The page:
MY husband's collecting of old farm machinery and memorabilia is bordering on an obsession.
He's got hundreds of old tractors, but not one of them goes.
He has machinery so ancient the only way to find out its age is to carbon date it.
How do you know when collecting has become hoarding?
I'm worried we're going to end up on of those TV shows.
I watched one of the shows about hoarders once. This guy had so much stuff in his house he could only get in by crawling through the cat flap, then had to climb a cliff of old magazines and newspapers using crampons and ropes and then had to abseil into the kitchen.
For a while I thought he would be buried under an avalanche of old tax returns while heating up some bully beef over a candle. It was more exciting than a documentary on climbing Everest.
I know what you mean though. Our neighbour Frank is a hoarder. He's got dozens of rusting vehicles, mounds of scrap metal and rusty rolls of fence wire all piling up in his front paddock.
One day we found a chap throwing his trailer-load of junk over Frank's fence. When we told him he should take it to the tip he said, " I thought this was the tip".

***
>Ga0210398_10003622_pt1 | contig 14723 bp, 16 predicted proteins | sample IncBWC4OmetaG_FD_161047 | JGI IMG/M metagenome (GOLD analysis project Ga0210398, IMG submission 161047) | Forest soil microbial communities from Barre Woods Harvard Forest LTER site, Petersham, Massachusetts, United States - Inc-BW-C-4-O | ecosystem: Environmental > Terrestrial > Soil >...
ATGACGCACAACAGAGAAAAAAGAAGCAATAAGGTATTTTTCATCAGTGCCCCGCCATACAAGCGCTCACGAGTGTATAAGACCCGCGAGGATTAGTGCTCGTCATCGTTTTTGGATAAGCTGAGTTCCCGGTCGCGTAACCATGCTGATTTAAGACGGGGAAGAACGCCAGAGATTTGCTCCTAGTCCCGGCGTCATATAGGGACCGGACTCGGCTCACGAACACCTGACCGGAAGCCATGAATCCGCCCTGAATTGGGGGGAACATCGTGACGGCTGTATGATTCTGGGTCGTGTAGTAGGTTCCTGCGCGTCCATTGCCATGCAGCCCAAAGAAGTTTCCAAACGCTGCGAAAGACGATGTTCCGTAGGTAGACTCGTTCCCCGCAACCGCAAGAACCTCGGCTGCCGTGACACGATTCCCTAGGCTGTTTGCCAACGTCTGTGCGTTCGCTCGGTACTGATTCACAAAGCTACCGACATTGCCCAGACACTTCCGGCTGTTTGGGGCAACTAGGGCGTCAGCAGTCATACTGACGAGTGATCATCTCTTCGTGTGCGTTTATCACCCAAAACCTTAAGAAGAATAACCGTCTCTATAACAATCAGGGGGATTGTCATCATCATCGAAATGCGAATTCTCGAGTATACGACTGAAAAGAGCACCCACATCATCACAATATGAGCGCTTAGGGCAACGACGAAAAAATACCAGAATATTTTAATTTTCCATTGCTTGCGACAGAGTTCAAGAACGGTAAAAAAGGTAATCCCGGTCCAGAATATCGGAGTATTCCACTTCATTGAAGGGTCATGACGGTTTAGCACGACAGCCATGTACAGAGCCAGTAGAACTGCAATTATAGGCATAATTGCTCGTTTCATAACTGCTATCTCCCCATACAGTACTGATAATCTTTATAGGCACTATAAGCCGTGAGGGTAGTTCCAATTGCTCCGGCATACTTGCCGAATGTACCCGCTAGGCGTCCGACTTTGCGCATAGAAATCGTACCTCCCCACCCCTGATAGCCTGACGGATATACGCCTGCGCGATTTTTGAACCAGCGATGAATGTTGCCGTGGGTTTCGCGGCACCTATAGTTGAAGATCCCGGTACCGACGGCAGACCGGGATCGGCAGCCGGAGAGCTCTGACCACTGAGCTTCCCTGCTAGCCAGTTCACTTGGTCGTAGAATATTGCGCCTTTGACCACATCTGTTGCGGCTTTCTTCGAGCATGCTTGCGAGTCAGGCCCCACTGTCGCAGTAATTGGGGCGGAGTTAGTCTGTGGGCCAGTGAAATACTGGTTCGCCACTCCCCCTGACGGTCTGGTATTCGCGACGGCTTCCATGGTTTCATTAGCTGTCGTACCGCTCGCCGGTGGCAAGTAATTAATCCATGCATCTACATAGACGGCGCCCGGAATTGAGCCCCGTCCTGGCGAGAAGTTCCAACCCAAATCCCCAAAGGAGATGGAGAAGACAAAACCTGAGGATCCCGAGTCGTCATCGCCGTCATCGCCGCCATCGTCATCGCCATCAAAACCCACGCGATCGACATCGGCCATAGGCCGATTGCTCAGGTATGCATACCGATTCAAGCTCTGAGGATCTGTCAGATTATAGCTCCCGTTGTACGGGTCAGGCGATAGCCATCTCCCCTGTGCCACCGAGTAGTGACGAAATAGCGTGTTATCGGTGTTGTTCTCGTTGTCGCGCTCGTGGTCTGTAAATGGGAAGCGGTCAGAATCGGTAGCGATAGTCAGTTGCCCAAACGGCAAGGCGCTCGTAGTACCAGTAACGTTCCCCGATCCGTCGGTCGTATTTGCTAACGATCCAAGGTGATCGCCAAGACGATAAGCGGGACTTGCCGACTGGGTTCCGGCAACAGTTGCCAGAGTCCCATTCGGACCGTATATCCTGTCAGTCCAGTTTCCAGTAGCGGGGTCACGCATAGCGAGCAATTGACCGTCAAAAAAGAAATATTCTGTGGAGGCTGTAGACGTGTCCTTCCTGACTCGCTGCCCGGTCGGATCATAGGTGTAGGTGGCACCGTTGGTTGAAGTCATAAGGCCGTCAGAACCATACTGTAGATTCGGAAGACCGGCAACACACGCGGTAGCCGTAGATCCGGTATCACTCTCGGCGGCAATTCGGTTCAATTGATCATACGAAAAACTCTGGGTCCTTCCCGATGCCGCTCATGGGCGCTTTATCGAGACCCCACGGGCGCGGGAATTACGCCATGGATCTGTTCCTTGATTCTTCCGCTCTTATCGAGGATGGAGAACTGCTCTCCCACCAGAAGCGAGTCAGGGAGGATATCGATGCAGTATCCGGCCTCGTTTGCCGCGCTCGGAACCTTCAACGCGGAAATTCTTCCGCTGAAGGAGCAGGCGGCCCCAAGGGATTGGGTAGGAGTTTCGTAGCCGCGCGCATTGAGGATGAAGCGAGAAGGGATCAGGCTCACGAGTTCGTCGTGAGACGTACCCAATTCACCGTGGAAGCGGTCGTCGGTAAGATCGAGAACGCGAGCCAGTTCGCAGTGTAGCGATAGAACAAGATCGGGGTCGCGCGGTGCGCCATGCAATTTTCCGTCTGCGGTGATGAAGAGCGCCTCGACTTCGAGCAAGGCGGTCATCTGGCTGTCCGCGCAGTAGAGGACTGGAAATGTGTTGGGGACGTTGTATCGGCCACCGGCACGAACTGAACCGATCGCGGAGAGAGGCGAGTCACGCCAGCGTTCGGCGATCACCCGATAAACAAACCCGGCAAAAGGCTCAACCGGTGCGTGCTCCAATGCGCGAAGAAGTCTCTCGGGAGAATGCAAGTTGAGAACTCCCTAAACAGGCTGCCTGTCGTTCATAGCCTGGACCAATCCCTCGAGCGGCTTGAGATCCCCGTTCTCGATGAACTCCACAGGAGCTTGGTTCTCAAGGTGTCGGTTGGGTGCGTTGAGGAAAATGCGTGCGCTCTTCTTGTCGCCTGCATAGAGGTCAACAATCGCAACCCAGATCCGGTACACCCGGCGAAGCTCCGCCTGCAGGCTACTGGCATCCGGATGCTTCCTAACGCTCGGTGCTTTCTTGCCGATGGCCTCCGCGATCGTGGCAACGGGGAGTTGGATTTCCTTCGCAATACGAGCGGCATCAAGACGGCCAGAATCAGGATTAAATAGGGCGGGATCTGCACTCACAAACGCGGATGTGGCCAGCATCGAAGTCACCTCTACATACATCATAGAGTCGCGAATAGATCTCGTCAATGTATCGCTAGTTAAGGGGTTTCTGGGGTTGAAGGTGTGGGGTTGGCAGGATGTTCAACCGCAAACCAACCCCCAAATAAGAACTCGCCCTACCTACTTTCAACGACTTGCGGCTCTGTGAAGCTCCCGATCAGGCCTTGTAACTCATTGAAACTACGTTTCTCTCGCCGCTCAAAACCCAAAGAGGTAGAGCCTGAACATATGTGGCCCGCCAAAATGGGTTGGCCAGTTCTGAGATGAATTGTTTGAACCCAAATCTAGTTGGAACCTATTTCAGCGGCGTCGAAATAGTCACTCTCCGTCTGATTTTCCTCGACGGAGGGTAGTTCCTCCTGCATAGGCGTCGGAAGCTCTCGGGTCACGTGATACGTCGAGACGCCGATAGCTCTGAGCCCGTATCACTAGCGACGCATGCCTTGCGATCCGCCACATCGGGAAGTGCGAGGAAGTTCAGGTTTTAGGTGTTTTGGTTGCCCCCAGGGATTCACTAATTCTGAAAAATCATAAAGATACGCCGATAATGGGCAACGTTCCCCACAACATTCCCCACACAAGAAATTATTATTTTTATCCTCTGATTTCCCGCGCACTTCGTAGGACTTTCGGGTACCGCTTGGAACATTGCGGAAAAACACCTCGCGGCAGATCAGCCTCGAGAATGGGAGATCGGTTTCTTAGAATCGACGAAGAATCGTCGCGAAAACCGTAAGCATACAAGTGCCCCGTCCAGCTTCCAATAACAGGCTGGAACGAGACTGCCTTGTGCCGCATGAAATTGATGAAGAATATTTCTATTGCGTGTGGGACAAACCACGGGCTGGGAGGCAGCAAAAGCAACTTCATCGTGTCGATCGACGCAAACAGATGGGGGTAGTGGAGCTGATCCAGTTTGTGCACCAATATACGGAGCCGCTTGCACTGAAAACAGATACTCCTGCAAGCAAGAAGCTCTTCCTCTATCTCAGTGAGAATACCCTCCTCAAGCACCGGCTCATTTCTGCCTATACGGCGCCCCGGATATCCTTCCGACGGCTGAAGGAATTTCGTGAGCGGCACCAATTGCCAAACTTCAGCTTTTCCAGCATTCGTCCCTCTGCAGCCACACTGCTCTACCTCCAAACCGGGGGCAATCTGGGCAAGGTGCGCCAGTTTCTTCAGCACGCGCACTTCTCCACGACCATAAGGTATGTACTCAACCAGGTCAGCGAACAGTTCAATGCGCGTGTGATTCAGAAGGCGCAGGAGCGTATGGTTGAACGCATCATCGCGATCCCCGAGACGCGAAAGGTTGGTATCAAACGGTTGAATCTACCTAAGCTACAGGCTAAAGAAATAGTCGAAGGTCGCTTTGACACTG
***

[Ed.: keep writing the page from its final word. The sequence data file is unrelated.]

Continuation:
Frank says he's a collector not a hoarder but I'm not really sure of the difference.
I know hoarding is a definite medical disorder but then how normal is someone who collects barbed wire or their belly button fluff? I know a bloke who collects ear tags. Not that bad you might say - except each one is still attached to the sheep's ear.
The only difference I can see is collectors meticulously catalogue their collections and display them nicely. I think a collector is just a very neat hoarder.
Anyway I wouldn't worry too much as long as your husband's collection is confined to the paddock.
When it starts to creep into the house and you can only get around on a forklift then it's time to call for expert help - the TV crew from Hoarders.
The embarrassment of appearing on national telly will cure him quicker than any shrink.